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Submission + - Facebook Locking Users Out While Using Marketplace (twitter.com)

An anonymous reader writes: Facebook has been locking people out of their accounts when they are doing things in the marketplace. I saw 81 new tweets in the last hour about the issue.
https://www.thesun.co.uk/tech/...
A FACEBOOK glitch has allegedly left people locked people out of their accounts after they posted items for sale on Marketplace, the social network’s Gumtree-style classifieds page.

Users affected by the bug are locked out of Facebook for 72 hours, but some people claimed their accounts were closed down for weeks at a time.

https://twitter.com/search?f=t...

Submission + - 10 Ways You Are Being Watched, Monitored And Spied On (ermagazin.com)

cukic writes: Is this for real? In 2013, the BBC ran a story about the increasing numbers of CCTV cameras being installed and put into operation across the United States, where they were being hailed as crucial in apprehending the culprits of the Boston bombing.

Submission + - Why Did Google Really Block A Guerrilla Fighter In The Ad War? (fastcompany.com)

tedlistens writes: Google's decision to ban the Chrome plug-in AdNauseum due to a violation of its "single purpose policy"—shortly after the app began supporting the EFF's new Do Not Track standard—was only the latest salvo in an ongoing war over online advertising. The ad industry knows that ads are a nuisance, and it's now taking pre-emptive measures to make them more palatable—or, in Google's case, to block the unpalatable ones. But Google's positions also point to a crucial disagreement at the heart of the ad war: What makes ads such a nuisance to begin with?

Ads aren't just ugly, annoying, and bandwidth-sucking: They pose a risk to privacy, as the networks of software behind ads—cookies, trackers, and malware—watch not only where you go on the web but, through your phone and your purchases, what you do in real life. But privacy is largely missing from Google's discussion of problematic ads, says Howe. By avoiding mentioning AdNauseum's actual intent, Google's explanation for banning it echoes the advertising industry's discussion of web ads, which focuses on aesthetics rather than privacy.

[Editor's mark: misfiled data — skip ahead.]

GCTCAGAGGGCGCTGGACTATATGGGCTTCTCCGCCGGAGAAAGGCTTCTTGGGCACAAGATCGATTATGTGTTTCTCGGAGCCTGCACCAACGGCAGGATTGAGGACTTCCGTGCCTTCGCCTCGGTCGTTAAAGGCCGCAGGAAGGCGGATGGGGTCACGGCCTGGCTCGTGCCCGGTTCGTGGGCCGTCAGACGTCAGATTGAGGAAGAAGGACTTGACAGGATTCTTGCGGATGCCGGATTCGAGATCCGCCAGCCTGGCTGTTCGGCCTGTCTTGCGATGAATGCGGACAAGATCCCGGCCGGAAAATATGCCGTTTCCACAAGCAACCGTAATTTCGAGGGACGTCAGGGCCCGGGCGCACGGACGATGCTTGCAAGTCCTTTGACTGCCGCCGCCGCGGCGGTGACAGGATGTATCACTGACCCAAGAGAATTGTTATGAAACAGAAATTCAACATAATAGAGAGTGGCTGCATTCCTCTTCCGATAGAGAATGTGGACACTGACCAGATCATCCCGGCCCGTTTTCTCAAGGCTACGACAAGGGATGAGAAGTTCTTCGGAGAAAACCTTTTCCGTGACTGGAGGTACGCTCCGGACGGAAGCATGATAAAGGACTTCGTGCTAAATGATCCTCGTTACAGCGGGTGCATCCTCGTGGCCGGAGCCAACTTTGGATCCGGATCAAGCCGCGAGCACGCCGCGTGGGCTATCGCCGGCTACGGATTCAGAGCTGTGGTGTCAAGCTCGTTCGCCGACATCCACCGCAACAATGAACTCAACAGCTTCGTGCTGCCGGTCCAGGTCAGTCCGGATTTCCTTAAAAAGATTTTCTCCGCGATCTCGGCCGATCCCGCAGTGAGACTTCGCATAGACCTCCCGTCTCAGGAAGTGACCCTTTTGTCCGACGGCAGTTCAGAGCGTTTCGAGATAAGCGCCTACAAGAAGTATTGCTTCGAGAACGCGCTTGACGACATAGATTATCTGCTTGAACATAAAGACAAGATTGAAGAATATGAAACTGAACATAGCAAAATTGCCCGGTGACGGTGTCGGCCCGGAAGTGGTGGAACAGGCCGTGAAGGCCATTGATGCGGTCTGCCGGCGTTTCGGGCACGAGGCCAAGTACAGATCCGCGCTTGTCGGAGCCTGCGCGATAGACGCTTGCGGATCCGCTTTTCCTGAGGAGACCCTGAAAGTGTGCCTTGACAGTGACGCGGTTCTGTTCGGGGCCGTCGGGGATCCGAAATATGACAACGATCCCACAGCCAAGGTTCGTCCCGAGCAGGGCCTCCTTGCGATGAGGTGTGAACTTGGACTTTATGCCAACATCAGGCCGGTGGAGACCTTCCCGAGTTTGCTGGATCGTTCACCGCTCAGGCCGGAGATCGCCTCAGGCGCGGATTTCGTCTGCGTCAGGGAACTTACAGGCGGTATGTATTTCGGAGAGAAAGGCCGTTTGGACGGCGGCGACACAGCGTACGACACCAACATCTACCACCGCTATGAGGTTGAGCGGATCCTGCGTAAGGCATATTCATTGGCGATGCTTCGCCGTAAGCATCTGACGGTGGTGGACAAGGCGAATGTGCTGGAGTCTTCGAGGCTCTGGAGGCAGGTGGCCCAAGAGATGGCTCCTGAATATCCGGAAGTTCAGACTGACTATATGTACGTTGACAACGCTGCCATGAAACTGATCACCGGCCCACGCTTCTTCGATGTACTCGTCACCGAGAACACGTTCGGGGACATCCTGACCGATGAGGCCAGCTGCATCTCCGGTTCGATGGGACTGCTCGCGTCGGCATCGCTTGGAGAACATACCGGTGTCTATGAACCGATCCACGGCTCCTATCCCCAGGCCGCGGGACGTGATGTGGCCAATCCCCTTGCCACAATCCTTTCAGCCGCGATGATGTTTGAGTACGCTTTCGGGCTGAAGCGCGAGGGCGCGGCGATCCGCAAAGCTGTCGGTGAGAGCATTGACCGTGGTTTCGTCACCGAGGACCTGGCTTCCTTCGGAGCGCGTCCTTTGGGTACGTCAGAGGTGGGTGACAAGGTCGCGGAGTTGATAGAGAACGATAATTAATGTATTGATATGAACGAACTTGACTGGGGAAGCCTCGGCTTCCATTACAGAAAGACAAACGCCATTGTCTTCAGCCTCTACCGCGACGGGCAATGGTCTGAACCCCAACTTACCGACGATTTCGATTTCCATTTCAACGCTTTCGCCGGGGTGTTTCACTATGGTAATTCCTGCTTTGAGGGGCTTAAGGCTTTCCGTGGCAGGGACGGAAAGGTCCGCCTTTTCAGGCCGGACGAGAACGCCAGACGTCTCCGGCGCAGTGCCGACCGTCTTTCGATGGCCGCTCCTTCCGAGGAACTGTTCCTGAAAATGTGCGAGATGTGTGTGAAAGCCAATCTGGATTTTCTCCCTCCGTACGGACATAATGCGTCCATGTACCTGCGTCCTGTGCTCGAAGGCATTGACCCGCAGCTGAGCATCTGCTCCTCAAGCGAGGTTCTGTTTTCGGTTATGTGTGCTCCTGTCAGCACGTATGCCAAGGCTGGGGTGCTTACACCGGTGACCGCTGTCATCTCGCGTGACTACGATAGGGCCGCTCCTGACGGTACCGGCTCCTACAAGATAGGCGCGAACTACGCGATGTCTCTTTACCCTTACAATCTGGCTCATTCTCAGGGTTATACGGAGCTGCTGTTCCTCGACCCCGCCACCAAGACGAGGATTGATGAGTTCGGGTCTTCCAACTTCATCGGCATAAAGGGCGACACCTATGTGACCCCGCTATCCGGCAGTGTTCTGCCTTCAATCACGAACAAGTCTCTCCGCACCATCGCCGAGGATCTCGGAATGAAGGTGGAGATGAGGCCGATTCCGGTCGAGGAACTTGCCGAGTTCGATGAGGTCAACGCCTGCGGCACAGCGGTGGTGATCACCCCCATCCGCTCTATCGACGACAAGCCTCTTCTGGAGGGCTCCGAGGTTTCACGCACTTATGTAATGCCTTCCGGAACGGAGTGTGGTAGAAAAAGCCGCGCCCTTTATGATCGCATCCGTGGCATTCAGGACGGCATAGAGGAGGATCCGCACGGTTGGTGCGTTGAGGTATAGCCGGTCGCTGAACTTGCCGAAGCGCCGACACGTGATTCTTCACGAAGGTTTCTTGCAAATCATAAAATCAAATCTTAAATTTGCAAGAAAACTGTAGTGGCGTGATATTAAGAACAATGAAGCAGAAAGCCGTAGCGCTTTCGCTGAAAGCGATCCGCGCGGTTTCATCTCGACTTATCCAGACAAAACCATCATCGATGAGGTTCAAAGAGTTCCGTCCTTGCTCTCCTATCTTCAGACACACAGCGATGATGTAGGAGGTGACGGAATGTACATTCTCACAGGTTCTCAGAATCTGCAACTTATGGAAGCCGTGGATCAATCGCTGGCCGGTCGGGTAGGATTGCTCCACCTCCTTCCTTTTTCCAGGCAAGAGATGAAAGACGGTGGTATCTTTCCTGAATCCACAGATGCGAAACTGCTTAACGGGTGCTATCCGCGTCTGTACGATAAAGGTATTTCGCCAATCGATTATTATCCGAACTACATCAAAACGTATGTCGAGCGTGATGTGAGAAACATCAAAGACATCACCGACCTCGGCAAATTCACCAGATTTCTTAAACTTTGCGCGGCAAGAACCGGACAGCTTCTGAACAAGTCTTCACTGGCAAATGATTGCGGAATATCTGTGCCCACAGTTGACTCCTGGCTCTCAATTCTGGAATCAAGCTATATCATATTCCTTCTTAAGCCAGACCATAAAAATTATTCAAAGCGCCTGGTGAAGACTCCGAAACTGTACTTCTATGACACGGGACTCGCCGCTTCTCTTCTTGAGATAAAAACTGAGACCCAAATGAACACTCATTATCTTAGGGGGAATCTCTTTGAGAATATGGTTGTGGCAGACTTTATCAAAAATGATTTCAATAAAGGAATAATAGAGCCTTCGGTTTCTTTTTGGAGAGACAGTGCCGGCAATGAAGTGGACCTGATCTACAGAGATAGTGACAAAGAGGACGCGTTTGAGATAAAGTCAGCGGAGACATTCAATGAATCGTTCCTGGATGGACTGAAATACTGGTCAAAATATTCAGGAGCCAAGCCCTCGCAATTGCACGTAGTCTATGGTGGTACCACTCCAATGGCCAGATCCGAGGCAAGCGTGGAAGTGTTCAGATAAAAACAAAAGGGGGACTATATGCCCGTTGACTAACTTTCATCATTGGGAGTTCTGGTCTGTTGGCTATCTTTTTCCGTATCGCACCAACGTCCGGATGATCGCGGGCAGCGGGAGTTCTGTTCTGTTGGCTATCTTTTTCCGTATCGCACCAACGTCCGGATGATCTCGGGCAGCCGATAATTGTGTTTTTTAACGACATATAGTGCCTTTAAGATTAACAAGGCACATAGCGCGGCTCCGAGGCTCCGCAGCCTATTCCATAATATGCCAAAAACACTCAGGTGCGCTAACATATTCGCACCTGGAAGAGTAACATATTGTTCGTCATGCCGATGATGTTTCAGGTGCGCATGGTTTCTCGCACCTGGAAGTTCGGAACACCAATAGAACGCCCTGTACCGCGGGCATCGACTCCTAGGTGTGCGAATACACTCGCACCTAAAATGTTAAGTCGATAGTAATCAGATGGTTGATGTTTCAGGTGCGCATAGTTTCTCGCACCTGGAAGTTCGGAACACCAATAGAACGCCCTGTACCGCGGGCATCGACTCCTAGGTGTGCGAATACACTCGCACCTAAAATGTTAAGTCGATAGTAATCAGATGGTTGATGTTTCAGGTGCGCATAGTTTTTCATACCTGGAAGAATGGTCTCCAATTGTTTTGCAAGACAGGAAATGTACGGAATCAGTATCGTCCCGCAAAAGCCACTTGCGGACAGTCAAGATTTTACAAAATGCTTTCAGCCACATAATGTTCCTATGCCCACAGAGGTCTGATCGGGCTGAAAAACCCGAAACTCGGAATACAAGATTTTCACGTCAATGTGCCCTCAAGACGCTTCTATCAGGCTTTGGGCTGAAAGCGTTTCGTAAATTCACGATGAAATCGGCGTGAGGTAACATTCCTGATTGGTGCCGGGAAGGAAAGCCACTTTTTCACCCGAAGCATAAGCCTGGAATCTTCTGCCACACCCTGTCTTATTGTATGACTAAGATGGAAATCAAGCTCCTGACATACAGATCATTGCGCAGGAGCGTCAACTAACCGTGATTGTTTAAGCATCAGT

Comment Re:Facilitator (Score 1) 312

That seems a bit harsh, but not far off.

"Through a phenomenon called "dissimilarity cascades," we place greater stress on personal and cultural differences than on similarities"

A prime example of this is in being someone who tries to be politically moderate, agreeing and/or disagreeing with various tenets of both sides of the political spectrum. Rather than making a bond with everyone through a few common threads, you just alienate everyone instead of half of everyone. Right wingers will focus only on those issues with which they disagree, and Left wingers will focus only on those issues on which they disagree. You'll be accused of a lack of principles, or a spine, and hit with any number of No True Scotsman fallacies. Any similarities are taken for granted and ignored. It doesn't matter that, as a moderate, you'd prefer to think for yourself and not toe any particular party line on every subject.
If you're a pro-choice republican, for example, you're pretty much on your own: ostracized from the right for the pro-choice view, and ostracized from the left for being registered republican. If you're a democrat who believes in gun rights or are pro-life, the same applies.

Submission + - A Terrible Decision by the Internet Archive May Lead to Widespread Blocking (vortex.com)

Lauren Weinstein writes: We can stipulate at the outset that the venerable Internet Archive and its associated systems like Wayback Machine have done a lot of good for many years — for example by providing chronological archives of websites who have chosen to participate in their efforts. But now, it appears that the Internet Archive has joined the dark side of the Internet, by announcing that they will no longer honor the access control requests of any websites.

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